Amblyomma mixtum free-living stages: Inferences on dry and wet seasons use, preference, and niche width in an agroecosystem (Yopal, Casanare, Colombia)



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The formulation of effective control strategies for any pest species generally involves the study of habitat use and preference and niche width in anthropogenically transformed natural landscapes. We evaluated whether the use, habitat preference, and niche range of the Amblyomma mixtum tick changed between stages, habitats, and seasonality (dry-wet seasons 2019) on a farm in Yopal (Casanare, Colombia). The presence and relative abundance of free-living larvae, nymphs, and adults was quantified in four different habitats according to the type of vegetation cover (Riparian Forest, Cocoa Crop, King Grass Crop, and Star Grass Paddock). Habitat availability was estimated, environmental variables were analyzed, and various indices of habitat use and preference, and niche width were calculated. A. mixtum's habitat use and preference, and niche width changed between stages, habitat types, and time of the year. The total abundance of A. mixtum was an order of magnitude greater in the dry season than the wet season. In the dry season, all stages used all habitats, while A. mixtum adults used all the habitats in both seasons. In the dry season, nymphs and larvae preferred three out of the four habitats, while adults preferred the King Grass Crop. In the wet season, nymphs and larvae preferred two habitats, whereas the adults preferred the King Grass Crop. The value of the niche width index was high for larvae, nymphs, and adults in the dry season, while it was high only for adults in the wet season. Thus, A. mixtum's vast environmental tolerance and niche breadth allows the species to use and colonize changing habitats (unstable or temporary) with fluctuating environmental conditions (e.g., King Grass Crop), potentially keeping a stable population over time and making it an extremely resistant species. However, the wet flooding season in Yopal may exceed A. mixtum's stages' tolerances.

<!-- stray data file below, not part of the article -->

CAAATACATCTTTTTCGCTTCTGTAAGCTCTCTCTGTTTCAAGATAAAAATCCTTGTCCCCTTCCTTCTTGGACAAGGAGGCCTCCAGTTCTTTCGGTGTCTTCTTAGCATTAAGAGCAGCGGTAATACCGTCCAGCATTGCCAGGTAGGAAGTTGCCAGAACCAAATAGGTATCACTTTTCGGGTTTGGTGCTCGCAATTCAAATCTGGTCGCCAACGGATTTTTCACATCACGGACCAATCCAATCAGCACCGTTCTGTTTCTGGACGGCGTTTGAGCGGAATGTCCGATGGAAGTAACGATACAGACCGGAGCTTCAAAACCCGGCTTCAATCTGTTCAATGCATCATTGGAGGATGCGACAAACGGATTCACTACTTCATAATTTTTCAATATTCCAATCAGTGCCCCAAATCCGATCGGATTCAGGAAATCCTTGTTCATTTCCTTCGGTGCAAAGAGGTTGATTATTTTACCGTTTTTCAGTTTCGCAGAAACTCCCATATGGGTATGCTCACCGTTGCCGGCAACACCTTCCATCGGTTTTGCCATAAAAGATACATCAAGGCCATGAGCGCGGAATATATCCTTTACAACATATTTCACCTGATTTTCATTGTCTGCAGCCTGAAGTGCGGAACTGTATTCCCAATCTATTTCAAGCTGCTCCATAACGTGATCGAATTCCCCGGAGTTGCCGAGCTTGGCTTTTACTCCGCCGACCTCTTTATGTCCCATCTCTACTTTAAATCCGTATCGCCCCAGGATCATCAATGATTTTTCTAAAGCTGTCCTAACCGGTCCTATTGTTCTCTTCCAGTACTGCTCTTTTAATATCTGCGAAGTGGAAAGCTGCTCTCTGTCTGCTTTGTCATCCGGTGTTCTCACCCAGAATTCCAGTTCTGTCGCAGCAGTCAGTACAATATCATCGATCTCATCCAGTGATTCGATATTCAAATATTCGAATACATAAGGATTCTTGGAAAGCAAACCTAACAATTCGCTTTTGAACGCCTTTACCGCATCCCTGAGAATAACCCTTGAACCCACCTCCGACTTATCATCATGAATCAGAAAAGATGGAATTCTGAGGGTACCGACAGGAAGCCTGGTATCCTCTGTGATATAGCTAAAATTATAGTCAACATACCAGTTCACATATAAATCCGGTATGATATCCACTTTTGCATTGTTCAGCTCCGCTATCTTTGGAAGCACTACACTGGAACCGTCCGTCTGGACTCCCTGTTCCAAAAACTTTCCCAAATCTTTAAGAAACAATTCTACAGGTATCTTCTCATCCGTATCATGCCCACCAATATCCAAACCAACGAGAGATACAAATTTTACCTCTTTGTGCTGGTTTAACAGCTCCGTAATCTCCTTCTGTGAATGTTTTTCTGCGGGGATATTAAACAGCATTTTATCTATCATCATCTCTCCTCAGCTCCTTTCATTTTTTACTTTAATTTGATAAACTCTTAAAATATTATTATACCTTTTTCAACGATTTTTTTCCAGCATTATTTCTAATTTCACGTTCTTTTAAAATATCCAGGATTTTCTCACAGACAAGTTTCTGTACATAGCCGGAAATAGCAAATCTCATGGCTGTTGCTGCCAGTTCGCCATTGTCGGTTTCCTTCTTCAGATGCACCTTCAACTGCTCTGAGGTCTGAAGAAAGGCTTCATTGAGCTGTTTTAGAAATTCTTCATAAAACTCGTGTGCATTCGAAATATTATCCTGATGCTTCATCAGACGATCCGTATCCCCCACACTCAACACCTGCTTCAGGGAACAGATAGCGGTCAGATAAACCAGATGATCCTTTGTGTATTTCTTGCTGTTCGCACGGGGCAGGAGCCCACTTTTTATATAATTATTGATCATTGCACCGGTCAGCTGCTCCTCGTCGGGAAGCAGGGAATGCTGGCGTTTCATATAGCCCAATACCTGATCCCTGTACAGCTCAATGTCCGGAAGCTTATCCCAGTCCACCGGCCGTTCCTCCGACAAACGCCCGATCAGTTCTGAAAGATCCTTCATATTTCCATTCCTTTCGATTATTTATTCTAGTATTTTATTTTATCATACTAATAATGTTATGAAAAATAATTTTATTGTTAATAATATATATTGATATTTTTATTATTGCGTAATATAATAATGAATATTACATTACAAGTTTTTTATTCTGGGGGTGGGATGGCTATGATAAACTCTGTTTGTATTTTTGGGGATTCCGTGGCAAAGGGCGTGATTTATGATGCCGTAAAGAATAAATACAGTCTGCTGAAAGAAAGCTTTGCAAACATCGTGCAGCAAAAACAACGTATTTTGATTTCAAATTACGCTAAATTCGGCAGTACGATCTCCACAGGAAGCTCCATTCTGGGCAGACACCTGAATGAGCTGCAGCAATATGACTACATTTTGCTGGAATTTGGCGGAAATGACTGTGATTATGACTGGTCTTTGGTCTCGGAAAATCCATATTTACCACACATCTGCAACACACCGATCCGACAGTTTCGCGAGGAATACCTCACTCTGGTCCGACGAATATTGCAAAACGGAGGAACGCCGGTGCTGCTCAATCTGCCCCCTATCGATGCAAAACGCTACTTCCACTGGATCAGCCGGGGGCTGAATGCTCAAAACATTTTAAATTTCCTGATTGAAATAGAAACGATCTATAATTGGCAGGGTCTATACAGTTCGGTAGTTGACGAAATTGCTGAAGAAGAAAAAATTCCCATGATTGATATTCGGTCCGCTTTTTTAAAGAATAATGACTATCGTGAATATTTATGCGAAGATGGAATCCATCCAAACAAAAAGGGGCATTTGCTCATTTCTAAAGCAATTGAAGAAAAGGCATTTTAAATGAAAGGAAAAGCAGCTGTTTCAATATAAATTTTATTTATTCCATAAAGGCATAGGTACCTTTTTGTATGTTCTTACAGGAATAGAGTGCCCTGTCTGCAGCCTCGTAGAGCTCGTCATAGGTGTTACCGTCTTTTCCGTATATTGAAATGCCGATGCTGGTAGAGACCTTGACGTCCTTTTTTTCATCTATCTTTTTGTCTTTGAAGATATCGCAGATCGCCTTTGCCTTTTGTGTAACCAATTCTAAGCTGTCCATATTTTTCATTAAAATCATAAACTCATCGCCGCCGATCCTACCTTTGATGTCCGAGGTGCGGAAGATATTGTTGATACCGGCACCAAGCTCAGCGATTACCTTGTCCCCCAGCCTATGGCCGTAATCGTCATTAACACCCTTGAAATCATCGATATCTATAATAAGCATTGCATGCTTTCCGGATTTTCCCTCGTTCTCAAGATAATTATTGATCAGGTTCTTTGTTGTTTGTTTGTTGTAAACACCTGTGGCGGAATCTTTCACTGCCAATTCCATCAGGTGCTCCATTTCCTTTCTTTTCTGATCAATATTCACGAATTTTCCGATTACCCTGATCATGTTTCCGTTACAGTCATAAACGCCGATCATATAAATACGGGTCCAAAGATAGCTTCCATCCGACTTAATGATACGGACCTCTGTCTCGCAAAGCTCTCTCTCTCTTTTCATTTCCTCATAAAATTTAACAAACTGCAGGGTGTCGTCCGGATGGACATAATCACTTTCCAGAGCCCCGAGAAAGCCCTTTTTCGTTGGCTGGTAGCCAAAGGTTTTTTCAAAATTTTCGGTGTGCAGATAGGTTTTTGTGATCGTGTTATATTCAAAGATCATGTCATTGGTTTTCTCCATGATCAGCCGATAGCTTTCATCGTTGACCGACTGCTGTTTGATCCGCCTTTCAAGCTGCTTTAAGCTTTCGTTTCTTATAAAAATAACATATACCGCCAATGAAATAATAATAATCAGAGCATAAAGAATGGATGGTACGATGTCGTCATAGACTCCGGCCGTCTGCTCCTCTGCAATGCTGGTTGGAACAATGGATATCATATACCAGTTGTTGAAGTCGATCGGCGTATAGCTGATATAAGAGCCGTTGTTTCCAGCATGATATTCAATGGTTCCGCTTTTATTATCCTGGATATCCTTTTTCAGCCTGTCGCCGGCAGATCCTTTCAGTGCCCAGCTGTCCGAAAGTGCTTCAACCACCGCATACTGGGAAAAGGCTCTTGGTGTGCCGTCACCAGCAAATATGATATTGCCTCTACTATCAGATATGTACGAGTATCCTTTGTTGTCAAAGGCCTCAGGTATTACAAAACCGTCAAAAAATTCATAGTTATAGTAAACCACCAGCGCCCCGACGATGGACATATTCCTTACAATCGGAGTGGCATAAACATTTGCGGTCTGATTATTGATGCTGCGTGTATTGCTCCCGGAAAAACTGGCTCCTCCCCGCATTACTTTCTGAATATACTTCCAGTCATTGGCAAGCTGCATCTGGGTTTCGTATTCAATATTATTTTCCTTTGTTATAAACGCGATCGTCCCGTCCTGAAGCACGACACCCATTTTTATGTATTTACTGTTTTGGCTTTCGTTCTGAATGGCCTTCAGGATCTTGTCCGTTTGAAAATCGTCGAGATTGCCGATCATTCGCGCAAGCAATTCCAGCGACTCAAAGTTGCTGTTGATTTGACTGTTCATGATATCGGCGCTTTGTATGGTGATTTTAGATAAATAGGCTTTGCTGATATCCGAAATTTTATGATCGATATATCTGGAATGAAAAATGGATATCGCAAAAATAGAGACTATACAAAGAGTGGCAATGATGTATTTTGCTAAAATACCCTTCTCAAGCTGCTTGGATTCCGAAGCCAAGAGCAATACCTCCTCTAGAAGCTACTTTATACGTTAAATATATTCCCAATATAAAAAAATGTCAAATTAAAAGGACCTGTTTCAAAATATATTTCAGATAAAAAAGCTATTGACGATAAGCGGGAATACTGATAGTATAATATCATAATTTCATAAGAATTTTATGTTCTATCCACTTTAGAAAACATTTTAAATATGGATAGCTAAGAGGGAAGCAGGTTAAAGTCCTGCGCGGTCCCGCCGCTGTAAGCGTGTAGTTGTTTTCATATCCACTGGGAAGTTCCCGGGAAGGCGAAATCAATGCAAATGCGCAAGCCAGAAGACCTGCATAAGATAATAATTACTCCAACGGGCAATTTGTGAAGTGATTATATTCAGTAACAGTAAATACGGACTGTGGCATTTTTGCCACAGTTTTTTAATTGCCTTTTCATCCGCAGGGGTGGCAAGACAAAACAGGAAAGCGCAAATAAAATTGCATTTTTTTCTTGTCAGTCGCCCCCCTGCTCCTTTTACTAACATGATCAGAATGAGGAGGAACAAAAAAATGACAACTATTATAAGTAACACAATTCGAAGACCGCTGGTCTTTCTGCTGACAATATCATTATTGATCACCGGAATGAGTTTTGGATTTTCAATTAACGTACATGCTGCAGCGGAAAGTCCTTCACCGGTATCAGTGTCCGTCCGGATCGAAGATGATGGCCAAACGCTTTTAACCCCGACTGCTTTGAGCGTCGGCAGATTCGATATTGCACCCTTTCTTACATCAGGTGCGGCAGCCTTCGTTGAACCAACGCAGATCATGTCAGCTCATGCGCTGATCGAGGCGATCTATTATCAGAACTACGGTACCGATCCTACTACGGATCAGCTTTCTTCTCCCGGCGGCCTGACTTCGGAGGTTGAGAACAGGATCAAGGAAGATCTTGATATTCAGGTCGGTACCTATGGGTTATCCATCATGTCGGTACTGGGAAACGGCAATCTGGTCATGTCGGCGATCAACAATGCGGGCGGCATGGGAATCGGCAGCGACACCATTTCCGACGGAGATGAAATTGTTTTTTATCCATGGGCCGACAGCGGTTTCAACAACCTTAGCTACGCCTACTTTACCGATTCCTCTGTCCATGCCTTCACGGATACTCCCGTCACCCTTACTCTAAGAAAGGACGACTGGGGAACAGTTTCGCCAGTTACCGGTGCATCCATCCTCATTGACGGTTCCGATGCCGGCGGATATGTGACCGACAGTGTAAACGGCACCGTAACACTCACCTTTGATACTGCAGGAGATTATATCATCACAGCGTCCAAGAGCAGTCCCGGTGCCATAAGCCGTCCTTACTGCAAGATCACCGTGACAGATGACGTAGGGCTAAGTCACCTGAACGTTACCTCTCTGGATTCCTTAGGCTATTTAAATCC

4 April 2022

PubMed ID



85127683075 (Scopus)